While Deschenes struggled to get on with her life, the diocese of London was arriving at a critical juncture of its own. Under Bishop Ronald Fabbro and Auxiliary Bishop Daniels  the man whod apologized to Deschenes  it had decided to try to budge one of the single biggest obstacles standing between the church and victims. Daniels had first stumbled across it a decade earlier, when, assigned to pilot the diocese through the initial wave of abuse-related lawsuits, he received some surprise instructions.

Just hand them over to the insurance company, he was told, and they will defend the diocese.

Its a central, if little known, tenet of the insurers creed. From hiring the lawyers to dictating the terms of the settlement, the insurer gets total control over any cases it might have to cover. Refusing to obey is, in effect, refusing coverage.

But that creed, and the policies that followed, were formulated generations ago  when no one talked about sexual abuse, much less thought of it as the subject of a potential claim.

And, in dealing with Deschenes and other victims, Daniels grew increasingly uneasy with letting it take precedence over the churchs own values: By simply handing the case over to the insurance company, he remarks, we were giving up our responsibility for pastoral care.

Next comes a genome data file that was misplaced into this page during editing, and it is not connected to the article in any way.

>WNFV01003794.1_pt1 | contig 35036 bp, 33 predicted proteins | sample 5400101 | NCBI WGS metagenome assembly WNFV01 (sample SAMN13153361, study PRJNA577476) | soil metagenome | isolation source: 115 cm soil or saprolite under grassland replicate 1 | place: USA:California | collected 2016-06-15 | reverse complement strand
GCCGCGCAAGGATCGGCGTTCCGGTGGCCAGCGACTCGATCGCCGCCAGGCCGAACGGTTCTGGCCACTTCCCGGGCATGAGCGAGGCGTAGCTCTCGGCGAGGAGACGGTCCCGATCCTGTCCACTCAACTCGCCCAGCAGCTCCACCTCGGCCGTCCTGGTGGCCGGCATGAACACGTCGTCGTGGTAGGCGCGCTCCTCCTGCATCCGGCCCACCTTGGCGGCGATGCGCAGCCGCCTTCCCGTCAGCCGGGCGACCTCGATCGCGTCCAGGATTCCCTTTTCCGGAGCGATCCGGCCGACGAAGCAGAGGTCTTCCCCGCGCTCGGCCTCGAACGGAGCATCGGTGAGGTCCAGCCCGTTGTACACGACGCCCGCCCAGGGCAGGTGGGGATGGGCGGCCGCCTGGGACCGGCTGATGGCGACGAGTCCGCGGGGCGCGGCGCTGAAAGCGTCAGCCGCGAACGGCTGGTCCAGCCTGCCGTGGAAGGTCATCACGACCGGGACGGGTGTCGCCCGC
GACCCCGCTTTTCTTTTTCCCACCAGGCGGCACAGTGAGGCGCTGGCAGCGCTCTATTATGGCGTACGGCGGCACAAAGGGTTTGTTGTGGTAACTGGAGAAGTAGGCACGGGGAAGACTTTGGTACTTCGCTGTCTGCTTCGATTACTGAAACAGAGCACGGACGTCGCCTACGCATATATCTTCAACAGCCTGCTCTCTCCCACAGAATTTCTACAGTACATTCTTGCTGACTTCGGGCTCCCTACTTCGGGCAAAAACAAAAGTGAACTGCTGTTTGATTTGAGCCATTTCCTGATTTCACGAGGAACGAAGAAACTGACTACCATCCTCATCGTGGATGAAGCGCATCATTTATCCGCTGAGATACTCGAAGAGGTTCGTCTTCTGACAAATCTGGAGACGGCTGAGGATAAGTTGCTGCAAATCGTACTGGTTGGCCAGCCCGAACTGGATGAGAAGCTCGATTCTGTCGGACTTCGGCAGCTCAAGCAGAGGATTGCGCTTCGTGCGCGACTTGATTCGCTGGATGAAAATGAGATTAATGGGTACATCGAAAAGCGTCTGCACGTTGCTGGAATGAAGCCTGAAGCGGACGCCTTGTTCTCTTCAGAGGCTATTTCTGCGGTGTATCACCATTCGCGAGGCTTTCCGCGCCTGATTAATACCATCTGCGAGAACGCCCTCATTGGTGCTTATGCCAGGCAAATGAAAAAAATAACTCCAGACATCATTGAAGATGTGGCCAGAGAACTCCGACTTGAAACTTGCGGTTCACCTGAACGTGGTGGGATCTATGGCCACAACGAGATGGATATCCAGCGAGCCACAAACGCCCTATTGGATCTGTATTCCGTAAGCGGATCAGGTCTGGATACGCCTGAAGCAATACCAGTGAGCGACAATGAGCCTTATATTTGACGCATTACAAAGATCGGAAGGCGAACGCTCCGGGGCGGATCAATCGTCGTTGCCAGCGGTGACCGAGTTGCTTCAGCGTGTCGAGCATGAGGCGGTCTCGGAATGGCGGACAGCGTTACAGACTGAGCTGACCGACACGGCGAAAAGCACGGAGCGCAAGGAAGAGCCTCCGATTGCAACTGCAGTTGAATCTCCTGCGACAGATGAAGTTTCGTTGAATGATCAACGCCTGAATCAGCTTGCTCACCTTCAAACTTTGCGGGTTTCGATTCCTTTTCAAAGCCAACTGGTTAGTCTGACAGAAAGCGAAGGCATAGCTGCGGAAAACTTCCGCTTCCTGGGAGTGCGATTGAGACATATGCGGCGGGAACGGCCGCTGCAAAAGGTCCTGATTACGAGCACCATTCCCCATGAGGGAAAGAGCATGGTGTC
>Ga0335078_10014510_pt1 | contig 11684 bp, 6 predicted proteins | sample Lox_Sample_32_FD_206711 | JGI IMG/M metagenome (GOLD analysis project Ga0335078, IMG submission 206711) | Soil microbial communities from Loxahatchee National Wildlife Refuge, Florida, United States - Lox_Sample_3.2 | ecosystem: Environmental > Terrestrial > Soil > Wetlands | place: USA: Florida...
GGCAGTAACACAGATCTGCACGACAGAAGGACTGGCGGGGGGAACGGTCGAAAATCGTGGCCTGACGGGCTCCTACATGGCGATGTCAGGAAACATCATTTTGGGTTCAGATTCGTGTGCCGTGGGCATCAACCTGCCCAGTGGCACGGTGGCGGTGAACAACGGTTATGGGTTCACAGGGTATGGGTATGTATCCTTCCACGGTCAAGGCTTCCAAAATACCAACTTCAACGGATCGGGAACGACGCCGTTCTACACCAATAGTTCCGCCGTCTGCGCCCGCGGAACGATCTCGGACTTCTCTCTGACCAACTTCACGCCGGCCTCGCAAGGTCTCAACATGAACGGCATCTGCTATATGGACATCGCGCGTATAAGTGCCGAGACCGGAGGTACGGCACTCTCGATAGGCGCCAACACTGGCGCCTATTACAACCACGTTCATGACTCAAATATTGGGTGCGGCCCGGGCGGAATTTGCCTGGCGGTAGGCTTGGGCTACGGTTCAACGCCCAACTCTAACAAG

Daniels gut instinct propelled the diocese into intensive discussions with its insurer. Warned that it could be forfeiting its coverage in certain scenarios, Daniels says it agreed to accept that risk for the sake of the victims.

Operating on a new understanding with its insurer, the diocese made a series of bold moves last year. It averted an insurer-driven appeal of the $2.7 million awarded to abuse victim John Swales; and, in accordance with her request, it voided Deschenes confidentiality agreement. Further, as a result of its negotiations with its insurer, the diocese announced that all other confidentiality agreements between it and abuse victims  which they call gag orders  would be nullified on request.

It was never our intention to prevent victims from being able to talk about their experience, states Daniels, adding that he, like Deschenes, hadnt really studied the degree of confidentiality that was involved.

Today, Deschenes can speak to anyone about any aspect of her story. Its just so freeing to be able to talk about it, she says.